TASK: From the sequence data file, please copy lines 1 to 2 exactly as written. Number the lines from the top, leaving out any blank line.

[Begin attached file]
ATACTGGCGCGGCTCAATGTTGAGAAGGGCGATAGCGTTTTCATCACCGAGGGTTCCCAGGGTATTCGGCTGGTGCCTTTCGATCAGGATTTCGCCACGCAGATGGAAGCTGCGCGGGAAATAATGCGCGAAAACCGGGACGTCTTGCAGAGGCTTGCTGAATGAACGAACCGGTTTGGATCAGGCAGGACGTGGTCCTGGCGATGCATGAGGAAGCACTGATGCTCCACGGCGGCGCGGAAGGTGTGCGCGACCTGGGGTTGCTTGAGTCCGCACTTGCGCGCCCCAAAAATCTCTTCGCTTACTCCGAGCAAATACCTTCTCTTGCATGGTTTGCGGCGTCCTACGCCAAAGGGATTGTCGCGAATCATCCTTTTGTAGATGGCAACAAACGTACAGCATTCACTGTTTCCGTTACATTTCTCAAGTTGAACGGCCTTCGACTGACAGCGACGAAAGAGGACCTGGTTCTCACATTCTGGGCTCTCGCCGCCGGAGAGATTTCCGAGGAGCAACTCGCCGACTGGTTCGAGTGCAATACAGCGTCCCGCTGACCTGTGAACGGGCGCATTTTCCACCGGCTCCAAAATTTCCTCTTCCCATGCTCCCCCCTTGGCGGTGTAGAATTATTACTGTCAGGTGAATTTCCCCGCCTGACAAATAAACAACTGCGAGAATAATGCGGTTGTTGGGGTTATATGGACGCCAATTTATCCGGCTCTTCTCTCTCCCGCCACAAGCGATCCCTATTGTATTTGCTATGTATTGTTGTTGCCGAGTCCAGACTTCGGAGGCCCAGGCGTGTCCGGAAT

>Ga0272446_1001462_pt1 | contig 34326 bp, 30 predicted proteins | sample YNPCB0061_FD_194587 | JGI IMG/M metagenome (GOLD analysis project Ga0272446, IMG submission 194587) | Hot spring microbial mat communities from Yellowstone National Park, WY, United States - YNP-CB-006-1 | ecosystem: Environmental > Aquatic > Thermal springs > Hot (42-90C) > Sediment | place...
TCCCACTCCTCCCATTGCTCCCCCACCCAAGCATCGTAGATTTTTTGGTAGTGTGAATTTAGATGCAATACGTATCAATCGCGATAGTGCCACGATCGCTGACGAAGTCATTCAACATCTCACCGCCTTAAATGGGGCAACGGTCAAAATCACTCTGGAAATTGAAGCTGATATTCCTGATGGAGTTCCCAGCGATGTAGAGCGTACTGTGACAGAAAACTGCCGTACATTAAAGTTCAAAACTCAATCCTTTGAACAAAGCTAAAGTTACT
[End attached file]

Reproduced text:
ATACTGGCGCGGCTCAATGTTGAGAAGGGCGATAGCGTTTTCATCACCGAGGGTTCCCAGGGTATTCGGCTGGTGCCTTTCGATCAGGATTTCGCCACGCAGATGGAAGCTGCGCGGGAAATAATGCGCGAAAACCGGGACGTCTTGCAGAGGCTTGCTGAATGAACGAACCGGTTTGGATCAGGCAGGACGTGGTCCTGGCGATGCATGAGGAAGCACTGATGCTCCACGGCGGCGCGGAAGGTGTGCGCGACCTGGGGTTGCTTGAGTCCGCACTTGCGCGCCCCAAAAATCTCTTCGCTTACTCCGAGCAAATACCTTCTCTTGCATGGTTTGCGGCGTCCTACGCCAAAGGGATTGTCGCGAATCATCCTTTTGTAGATGGCAACAAACGTACAGCATTCACTGTTTCCGTTACATTTCTCAAGTTGAACGGCCTTCGACTGACAGCGACGAAAGAGGACCTGGTTCTCACATTCTGGGCTCTCGCCGCCGGAGAGATTTCCGAGGAGCAACTCGCCGACTGGTTCGAGTGCAATACAGCGTCCCGCTGACCTGTGAACGGGCGCATTTTCCACCGGCTCCAAAATTTCCTCTTCCCATGCTCCCCCCTTGGCGGTGTAGAATTATTACTGTCAGGTGAATTTCCCCGCCTGACAAATAAACAACTGCGAGAATAATGCGGTTGTTGGGGTTATATGGACGCCAATTTATCCGGCTCTTCTCTCTCCCGCCACAAGCGATCCCTATTGTATTTGCTATGTATTGTTGTTGCCGAGTCCAGACTTCGGAGGCCCAGGCGTGTCCGGAAT

>Ga0272446_1001462_pt1 | contig 34326 bp, 30 predicted proteins | sample YNPCB0061_FD_194587 | JGI IMG/M metagenome (GOLD analysis project Ga0272446, IMG submission 194587) | Hot spring microbial mat communities from Yellowstone National Park, WY, United States - YNP-CB-006-1 | ecosystem: Environmental > Aquatic > Thermal springs > Hot (42-90C) > Sediment | place...